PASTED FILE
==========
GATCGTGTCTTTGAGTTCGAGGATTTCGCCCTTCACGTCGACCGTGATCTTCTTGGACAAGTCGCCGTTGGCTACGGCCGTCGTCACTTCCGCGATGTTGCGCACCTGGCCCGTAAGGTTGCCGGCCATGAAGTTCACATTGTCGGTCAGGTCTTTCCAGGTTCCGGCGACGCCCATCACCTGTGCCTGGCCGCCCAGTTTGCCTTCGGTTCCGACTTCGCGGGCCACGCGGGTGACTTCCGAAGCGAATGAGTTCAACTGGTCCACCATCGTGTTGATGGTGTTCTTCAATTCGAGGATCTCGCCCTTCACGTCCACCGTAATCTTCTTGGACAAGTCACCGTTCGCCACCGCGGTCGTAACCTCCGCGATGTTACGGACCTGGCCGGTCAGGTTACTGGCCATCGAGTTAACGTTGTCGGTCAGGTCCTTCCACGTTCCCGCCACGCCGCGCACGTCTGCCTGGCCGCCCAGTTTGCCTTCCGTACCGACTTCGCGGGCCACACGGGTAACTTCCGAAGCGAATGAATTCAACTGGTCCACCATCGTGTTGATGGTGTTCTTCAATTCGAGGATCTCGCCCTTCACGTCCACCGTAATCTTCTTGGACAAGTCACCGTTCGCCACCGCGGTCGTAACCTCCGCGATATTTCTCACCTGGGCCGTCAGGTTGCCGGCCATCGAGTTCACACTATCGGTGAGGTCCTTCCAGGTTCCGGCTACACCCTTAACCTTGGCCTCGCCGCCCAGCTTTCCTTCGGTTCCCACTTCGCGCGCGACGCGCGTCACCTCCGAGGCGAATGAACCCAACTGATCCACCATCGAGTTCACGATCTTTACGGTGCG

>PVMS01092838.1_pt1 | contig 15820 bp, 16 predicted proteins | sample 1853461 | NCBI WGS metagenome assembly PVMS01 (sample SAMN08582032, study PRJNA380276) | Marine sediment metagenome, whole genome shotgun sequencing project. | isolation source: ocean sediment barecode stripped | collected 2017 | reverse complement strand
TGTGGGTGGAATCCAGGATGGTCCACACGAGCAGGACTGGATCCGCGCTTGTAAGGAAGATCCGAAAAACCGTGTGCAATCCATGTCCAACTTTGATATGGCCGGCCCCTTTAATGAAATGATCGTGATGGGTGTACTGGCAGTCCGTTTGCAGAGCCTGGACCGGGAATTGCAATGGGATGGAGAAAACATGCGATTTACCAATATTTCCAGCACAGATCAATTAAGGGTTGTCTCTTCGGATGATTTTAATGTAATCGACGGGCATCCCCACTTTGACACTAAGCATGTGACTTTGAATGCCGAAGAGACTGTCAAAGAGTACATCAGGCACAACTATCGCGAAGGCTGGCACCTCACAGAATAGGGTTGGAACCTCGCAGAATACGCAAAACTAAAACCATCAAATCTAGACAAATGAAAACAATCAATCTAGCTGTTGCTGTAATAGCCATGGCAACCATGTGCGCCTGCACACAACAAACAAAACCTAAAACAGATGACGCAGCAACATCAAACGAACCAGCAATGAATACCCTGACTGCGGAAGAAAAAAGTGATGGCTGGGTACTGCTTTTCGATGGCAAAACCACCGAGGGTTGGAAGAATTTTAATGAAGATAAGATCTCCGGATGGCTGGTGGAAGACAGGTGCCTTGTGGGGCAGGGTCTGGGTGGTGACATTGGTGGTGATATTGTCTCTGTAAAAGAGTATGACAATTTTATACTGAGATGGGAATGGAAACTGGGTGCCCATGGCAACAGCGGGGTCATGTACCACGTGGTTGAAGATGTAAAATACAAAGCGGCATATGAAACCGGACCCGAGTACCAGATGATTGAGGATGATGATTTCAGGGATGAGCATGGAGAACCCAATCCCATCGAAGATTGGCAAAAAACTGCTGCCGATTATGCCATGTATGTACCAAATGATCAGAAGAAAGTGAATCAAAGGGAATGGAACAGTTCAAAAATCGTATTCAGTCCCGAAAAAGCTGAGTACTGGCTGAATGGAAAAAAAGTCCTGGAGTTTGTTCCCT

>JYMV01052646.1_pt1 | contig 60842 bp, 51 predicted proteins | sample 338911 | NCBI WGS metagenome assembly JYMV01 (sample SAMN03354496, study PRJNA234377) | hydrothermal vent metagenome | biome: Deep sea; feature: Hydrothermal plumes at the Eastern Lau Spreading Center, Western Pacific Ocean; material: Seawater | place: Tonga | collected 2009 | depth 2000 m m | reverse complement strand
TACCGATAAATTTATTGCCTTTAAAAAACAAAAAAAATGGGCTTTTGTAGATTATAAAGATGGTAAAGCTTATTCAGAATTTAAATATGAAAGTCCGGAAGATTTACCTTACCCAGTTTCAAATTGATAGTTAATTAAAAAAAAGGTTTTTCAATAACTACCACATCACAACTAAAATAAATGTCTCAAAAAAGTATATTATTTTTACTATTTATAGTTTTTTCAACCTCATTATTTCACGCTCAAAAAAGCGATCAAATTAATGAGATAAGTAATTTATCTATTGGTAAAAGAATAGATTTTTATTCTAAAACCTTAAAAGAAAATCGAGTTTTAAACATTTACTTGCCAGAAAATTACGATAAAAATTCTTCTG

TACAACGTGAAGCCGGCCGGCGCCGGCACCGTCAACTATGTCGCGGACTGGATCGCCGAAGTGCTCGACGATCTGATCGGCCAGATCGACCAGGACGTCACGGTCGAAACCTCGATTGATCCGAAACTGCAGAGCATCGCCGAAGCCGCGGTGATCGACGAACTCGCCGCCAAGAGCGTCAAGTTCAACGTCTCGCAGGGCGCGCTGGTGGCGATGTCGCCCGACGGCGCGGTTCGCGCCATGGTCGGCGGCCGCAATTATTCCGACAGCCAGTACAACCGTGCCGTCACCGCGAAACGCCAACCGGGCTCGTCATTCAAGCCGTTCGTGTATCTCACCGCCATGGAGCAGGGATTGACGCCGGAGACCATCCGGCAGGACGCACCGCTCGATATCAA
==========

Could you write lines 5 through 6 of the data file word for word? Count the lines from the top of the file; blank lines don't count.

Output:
TACCGATAAATTTATTGCCTTTAAAAAACAAAAAAAATGGGCTTTTGTAGATTATAAAGATGGTAAAGCTTATTCAGAATTTAAATATGAAAGTCCGGAAGATTTACCTTACCCAGTTTCAAATTGATAGTTAATTAAAAAAAAGGTTTTTCAATAACTACCACATCACAACTAAAATAAATGTCTCAAAAAAGTATATTATTTTTACTATTTATAGTTTTTTCAACCTCATTATTTCACGCTCAAAAAAGCGATCAAATTAATGAGATAAGTAATTTATCTATTGGTAAAAGAATAGATTTTTATTCTAAAACCTTAAAAGAAAATCGAGTTTTAAACATTTACTTGCCAGAAAATTACGATAAAAATTCTTCTG

TACAACGTGAAGCCGGCCGGCGCCGGCACCGTCAACTATGTCGCGGACTGGATCGCCGAAGTGCTCGACGATCTGATCGGCCAGATCGACCAGGACGTCACGGTCGAAACCTCGATTGATCCGAAACTGCAGAGCATCGCCGAAGCCGCGGTGATCGACGAACTCGCCGCCAAGAGCGTCAAGTTCAACGTCTCGCAGGGCGCGCTGGTGGCGATGTCGCCCGACGGCGCGGTTCGCGCCATGGTCGGCGGCCGCAATTATTCCGACAGCCAGTACAACCGTGCCGTCACCGCGAAACGCCAACCGGGCTCGTCATTCAAGCCGTTCGTGTATCTCACCGCCATGGAGCAGGGATTGACGCCGGAGACCATCCGGCAGGACGCACCGCTCGATATCAA